GV Wire exclusive: Hanson on stepping down from FUSD
Fresno Unified Superintendent Michael Hanson announced today he will step away from the position he’s held since 2005, planning to leave in August 2017. Hanson tells GV Wire in an interview that he wants to hand off the district while things are going well.
“I’ve done this work for 12 years, which is pretty significant,” Hanson says. He also mentioned the timing coincides with his children’s educational progress. One is in college, one will graduate from Edison High School in the spring and his youngest will finish sixth grade.
“Those transition points weighed heavily for my wife and I. Primarily though, the work of the district is going very well. I didn’t feel I would be abandoning ship, so to speak.”
Hanson cited academic success, a robust budget, access for all students, new school construction, and collaboration with the City of Fresno and other community groups as some of his achievements.
“It’s a good time to go, if I’m going to go,” Hanson responded whether he was leaving while on top.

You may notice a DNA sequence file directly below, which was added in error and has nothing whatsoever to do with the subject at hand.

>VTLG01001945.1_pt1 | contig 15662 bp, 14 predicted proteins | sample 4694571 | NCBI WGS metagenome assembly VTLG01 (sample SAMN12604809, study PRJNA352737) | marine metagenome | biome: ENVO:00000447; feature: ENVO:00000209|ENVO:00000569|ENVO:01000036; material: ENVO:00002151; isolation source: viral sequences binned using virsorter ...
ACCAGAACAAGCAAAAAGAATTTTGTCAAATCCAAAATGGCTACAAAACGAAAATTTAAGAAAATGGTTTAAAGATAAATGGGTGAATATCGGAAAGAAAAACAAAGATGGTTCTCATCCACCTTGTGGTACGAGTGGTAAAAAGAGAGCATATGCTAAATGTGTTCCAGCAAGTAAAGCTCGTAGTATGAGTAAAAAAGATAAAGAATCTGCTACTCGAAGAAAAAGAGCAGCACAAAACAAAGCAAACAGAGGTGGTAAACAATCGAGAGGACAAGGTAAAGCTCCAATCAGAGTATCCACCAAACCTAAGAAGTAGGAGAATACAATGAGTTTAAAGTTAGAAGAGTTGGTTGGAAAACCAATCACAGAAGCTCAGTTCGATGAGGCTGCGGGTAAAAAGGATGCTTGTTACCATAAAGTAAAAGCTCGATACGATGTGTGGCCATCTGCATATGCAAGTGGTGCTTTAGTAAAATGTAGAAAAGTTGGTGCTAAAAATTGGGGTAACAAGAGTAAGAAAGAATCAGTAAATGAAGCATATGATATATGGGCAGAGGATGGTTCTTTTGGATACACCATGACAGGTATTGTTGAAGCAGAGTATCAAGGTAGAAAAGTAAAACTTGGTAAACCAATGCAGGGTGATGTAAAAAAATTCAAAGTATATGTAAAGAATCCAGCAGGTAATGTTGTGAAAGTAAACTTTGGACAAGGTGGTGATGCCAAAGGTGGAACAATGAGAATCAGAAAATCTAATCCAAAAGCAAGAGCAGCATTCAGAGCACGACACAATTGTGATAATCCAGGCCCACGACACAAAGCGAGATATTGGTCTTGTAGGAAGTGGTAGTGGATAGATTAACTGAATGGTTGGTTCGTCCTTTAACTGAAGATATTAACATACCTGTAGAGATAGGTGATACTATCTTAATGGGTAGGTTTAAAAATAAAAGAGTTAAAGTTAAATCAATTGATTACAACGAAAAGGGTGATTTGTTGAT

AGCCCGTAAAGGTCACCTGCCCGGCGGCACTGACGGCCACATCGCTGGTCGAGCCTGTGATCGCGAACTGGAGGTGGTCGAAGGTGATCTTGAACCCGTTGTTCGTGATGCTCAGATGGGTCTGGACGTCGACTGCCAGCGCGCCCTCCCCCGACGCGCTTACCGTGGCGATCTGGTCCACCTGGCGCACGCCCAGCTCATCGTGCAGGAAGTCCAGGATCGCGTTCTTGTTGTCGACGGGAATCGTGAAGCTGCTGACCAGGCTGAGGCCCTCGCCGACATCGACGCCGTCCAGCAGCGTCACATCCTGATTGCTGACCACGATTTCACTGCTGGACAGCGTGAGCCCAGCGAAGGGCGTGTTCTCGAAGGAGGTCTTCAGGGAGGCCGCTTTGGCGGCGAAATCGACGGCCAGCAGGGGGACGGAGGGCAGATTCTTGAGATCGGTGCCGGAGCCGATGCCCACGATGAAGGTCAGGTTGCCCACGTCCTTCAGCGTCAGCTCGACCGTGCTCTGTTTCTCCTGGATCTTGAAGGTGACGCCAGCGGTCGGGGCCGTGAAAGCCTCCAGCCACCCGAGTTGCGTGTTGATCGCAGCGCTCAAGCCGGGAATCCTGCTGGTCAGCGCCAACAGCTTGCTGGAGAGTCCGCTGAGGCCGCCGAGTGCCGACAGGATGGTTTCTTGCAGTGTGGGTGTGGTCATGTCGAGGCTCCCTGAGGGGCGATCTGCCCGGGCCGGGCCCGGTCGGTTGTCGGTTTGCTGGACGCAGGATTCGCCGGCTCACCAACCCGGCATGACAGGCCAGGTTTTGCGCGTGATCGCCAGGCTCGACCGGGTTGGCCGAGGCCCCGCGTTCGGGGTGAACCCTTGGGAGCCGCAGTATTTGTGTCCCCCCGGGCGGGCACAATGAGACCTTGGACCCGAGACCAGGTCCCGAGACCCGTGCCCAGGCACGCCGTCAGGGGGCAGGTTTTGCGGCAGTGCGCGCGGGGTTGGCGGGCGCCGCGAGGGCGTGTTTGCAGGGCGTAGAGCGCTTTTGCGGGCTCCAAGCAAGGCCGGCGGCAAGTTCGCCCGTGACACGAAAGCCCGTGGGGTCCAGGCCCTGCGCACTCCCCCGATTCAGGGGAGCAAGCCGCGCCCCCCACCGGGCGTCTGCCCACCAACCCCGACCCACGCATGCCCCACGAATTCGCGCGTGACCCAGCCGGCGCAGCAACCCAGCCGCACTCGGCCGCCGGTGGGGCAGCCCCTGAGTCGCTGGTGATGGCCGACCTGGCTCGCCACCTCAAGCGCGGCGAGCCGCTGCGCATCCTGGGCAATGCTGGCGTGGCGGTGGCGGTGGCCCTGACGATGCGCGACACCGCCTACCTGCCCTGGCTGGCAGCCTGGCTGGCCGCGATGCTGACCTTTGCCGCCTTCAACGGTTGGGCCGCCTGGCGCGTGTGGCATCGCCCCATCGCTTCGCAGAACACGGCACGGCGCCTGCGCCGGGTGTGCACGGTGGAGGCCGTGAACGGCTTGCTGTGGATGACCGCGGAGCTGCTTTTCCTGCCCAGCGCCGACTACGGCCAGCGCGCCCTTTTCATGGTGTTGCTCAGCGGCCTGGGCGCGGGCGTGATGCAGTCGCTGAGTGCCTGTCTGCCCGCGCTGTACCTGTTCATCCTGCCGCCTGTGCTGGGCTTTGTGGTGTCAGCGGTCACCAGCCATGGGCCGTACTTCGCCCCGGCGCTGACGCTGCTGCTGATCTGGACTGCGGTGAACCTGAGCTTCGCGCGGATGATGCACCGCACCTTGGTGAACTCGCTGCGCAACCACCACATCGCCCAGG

Hanson does not have immediate post-Fresno Unified plans. He plans to discuss with his wife his future during the winter break. He said he was not interested in the vacant superintendent job in the Oakland Unified School District.
“I don’t see myself jumping from Fresno Unified to another superintendency immediately. I don’t rule out doing another superintendency at all,” Hanson said.
Hanson has had his detractors over the years over construction spending. The district is currently under FBI investigation for its controversial lease-leaseback system. He tells GV Wire he has put that issue behind him.
“The only person who talks about it is one of my board members,” Hanson said. Hanson went on to say the issue hasn’t crossed his mind. “When I don’t hear anything in over a year and a half, I consider the matter closed.”
As far as advice in picking the next Fresno Unified superintendent, Hanson recommends: someone who has some urgency in serving all students; someone who is willing to make hard calls in pursuit of serving all students; and to make sure the money invested is going to the right places.
“It is an awesome job. It is a complicated job. It is a difficult job. But it is one I wouldn’t trade for the world. They need to look for someone who really has a fire in the belly who has an advocacy for youth. ”